Friday, April 20, 2007

The long trail of negligence and irresponsibility 

From Time:

The president of Virginia Tech, Charles Steger, should resign. But not because of the school's rather slow realization Monday morning that a demented murderer was on campus. Mass shootings are infinitesimally rare. As the Department of Justice points out here, in 2004 less than .1% of all homicides involved five or more victims. The rate of homicides involving more than two victims has been under 1% since at least the mid-'70s (although the rate of two-victim murders — like Cho Seung-Hui's first two killings in Ambler Johnston Hall — has increased over the years). In other words, statistically speaking, the cops who arrived at Ambler Johnston on Monday morning to find two dead bodies had every reason to believe the killer was finished. [I agree.]

But assuming that an unknown murderer won't leave the scene and keep shooting people — something almost no murderer does — is different from assuming that a person who has long been identified as a threat, as Cho had, won't hurt someone. The fateful decisions that cost the lives of 30 more people at Virginia Tech weren't made on Monday morning; they were made in the previous 18 months.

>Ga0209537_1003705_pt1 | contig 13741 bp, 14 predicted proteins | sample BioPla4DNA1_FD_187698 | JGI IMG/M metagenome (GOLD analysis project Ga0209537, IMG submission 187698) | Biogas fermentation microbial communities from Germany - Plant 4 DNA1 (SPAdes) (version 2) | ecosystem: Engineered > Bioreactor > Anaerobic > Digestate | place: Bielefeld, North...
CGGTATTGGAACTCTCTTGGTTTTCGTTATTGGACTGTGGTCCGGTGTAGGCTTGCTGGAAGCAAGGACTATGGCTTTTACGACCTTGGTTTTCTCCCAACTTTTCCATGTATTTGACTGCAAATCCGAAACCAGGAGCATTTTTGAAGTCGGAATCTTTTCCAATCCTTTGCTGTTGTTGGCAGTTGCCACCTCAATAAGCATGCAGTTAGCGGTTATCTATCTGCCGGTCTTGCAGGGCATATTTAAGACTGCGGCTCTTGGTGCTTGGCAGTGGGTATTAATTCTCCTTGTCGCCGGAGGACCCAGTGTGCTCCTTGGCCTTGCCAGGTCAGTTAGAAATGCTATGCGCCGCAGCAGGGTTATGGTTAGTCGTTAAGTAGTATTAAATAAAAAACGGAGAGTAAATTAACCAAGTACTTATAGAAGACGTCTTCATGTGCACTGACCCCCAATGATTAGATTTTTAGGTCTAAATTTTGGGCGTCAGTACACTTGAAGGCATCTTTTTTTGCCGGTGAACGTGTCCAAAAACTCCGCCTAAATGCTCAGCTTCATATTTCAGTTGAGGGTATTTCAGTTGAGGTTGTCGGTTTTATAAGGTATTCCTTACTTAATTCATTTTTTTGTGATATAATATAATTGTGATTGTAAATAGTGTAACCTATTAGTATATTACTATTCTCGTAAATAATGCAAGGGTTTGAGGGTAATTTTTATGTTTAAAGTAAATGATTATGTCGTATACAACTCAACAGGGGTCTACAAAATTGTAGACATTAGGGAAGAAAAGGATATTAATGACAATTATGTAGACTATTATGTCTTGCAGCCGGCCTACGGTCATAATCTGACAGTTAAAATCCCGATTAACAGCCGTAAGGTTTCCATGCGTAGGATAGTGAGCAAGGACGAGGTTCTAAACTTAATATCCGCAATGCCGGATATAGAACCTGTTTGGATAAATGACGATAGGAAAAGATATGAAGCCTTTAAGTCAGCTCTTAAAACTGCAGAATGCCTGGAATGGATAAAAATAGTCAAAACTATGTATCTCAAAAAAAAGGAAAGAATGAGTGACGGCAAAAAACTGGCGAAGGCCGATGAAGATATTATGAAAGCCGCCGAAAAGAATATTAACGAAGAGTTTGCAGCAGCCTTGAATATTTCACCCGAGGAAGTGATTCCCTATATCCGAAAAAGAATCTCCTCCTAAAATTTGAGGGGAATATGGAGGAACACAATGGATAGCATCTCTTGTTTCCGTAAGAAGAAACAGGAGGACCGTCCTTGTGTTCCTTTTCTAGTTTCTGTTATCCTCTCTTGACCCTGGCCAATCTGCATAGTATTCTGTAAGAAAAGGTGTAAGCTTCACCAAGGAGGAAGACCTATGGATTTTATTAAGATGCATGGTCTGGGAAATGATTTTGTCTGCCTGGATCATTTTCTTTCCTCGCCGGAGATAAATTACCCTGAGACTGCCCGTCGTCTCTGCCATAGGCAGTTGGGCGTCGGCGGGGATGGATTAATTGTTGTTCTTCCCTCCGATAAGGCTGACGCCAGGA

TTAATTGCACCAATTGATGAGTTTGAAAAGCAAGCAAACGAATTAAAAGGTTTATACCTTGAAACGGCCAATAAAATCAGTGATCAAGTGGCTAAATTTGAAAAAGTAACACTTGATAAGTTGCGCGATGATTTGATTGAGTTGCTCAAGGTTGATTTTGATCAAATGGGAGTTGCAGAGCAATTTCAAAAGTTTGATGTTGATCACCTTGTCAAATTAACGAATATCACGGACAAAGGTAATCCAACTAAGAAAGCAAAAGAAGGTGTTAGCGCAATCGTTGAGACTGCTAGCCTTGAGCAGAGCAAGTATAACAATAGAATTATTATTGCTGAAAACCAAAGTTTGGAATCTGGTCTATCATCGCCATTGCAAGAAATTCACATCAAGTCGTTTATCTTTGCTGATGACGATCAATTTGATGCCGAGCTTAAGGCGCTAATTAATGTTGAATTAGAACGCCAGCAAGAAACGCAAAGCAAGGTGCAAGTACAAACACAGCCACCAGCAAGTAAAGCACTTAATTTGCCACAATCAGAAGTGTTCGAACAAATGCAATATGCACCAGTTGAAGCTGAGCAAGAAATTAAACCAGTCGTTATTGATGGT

[It appears to be so. If you don't count all the myriad problematic and irresponsible decisions that were made before that, i.e., no competent professional help to this adolescent/child when he needed it anytime in his entire life history.]

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